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Saturday September 23, 2017 02:38 AM

A sparkling evening: The launch of Dark Diamond by Shazia Omar

A sparkling evening: The launch of Dark Diamond by Shazia Omar

At Red Shift Book Cafe on October 23, Bloomsbury India announced Shazia Omar’s latest publication, Dark Diamond, a fast paced, historical adventure story, set in 1685 Bengal.

Dark Diamond is the story of Lord Shaista Khan, Mughal Viceroy of Bengal, who in 1685 is the most powerful man in the world. Under Lord Khan’s rule Bengal has flourished. It is the cosmopolitan centre of culture and commerce, bursting with cotton, silk and magnificent spices. Yet such a veritable treasure chest does not go unnoticed and many unscrupulous eyes are watching Bengal’s rich shores, looking for a chance to plunder its wealth and beauty. Not only must Lord Khan keep these forces at bay, he must also neutralise the curse of his most beloved possession, the dark diamond, Kalinoor, evil sister diamond of the famous Kohinoor, the diamond that now adorns the British Crown Jewels.

The book is crammed with historical facts woven into a canvas of magic realism and is sure to give the reader a few nights of fun.

I wanted to write a book that recollects Bengal at its finest and portrays a hero whom we can adore, one who fought for the freedom of thought and expression

The event started with an introduction and welcome note from Sal Imam, the owner of Red Shift Cafe, then moved on to a slide show by Shazia Omar, where she spoke a little about her new book, what inspired her to write it and the journey itself, from when she started writing it to some of the challenges and hurdles she faced in order to complete it. She began by introducing some of her key characters in the novel, and talking about the cultural and political setting of the story. The first slide was of a painting of Noorjahan and Jahangir sitting opposite each other, which Shazia used to explain the background and relevance of her key characters and their relation to the power-play and intrigues of the seventeenth century Mughal court: “Noorjahan’s brother, Asif Khan, was one of the key players in establishing Shahjahan as the next emperor because Shahjahan was married to his daughter Arjumand. And Arjuman’s brother is Shaista Khan, who is the key protagonist in my story.”

She then moved on to another slide of a portrait of Emperor Aurangzeb: “Aurangzeb was the emperor during the time that this story takes place, which is 1685. What was beautiful about the Mughal culture was that it was very open and floral an all about cultural expression and Aurangzeb came along with a very different set of beliefs. His very traditional Islamic beliefs was in clash with Shayista Khan, who was a Sufi and had come from a Persian lineage. But when Aurangzeb became emperor, in which Shaista Khan had a role to play, which I’ve brought out in the story, Khan is left with an emperor who’s values he no longer believes in, and he is in conflict over whether to keep supporting his nephew (Aurangzeb), and this was one of the challenges I tried to explore in the story.”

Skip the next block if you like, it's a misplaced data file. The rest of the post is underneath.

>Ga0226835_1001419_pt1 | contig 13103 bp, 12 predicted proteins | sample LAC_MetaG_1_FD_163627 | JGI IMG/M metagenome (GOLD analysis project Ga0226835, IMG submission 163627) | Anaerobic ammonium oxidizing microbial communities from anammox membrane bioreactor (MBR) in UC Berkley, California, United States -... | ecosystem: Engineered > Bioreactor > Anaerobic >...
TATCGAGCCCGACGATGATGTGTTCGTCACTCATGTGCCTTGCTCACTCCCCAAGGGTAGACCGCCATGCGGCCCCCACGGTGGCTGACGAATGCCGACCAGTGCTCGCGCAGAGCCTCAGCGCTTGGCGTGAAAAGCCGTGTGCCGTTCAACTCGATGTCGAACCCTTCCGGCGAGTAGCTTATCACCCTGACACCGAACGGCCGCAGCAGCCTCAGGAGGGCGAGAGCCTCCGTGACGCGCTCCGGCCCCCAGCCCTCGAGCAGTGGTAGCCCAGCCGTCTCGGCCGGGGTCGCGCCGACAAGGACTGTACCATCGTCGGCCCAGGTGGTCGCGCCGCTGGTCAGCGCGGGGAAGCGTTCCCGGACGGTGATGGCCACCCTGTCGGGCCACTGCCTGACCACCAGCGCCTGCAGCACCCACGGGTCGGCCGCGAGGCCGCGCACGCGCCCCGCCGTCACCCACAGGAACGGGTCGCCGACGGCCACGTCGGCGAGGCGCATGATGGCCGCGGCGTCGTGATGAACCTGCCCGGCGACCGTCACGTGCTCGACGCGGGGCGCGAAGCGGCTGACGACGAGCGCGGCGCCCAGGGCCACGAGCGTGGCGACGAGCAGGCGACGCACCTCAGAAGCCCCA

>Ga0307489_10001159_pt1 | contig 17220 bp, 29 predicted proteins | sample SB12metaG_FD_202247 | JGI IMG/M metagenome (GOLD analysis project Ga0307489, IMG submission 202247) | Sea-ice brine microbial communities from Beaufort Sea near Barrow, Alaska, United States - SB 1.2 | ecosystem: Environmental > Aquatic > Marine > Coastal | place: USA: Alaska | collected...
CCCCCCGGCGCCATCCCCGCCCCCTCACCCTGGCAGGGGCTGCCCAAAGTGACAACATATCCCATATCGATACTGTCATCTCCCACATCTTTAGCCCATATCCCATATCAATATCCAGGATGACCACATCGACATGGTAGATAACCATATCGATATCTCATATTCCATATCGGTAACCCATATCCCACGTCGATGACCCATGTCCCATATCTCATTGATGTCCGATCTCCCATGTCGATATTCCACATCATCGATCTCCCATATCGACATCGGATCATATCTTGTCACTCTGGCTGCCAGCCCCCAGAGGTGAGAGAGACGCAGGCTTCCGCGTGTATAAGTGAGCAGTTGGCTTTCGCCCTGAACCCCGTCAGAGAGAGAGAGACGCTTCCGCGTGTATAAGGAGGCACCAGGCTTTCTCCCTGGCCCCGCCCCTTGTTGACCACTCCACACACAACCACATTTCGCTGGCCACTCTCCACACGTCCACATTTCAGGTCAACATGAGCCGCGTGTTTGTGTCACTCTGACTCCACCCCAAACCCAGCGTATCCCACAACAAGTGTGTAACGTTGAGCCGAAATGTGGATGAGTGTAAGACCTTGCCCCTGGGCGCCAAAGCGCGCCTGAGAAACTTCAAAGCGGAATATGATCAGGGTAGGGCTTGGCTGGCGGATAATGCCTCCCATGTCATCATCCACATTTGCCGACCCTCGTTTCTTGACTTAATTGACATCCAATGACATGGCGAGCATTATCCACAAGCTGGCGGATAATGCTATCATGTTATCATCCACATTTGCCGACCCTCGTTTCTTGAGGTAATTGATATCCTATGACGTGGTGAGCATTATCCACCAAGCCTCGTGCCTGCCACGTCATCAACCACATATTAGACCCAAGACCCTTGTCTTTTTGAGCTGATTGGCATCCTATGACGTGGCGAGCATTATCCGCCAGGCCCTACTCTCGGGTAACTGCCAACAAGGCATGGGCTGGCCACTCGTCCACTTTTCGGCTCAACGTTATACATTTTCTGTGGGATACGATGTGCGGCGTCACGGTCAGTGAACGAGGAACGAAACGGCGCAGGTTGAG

In talking about why she decided to make Shaista Khan her protagonist, Shazia explains that while she was doing her research, she noticed that there wasn’t a lot documented on him. “He led Bengal for twenty years into this amazing space where it was one of the most popular and wealthy cultural centres of the world and yet all the history books really say about him is that he lost pathetically to Shivaji, so then you question why is history not supporting Bengal’s heroes and that one of the reasons why I wanted to explore a little more on him.”

The event then moved on to a conversation session between Professor Firdous Azim, Chair of the English and Humanities Department of BRAC University, and Shazia, where they discussed Shazia’s journey as a writer and a member of the literary community of Dhaka.

When asked by Firdous why she chose to write about Mughal Bengal, Shazia said, “I wanted to write a book that recollects Bengal at its finest and portrays a hero whom we can adore, one who fought for the freedom of thought and expression.”

The evening ended on a high, with an enactment of a scene from her book.
“Dark Diamond offers us a brown hero,” said Saad Z. Hossain, adding that school children studying Bangla history should read this book.

Writer and historian William Dalrymple who has described the book as “A rollicking, rip-roaring, swash-buckling romp in Mughal Bengal.”

Dark Diamond is Shazia’s third book. She has also written Intentional Smile: A Girl’s Guide to Positive Living (Bloomsbury, co-authored by Merrill Khan, illustrated by Lara Salam), and Like a Diamond in the Sky (Penguin/Zubaan).

Shazia’s books may be ordered in Bangladesh from Bookworm. www.facebook/BookwormBangladesh

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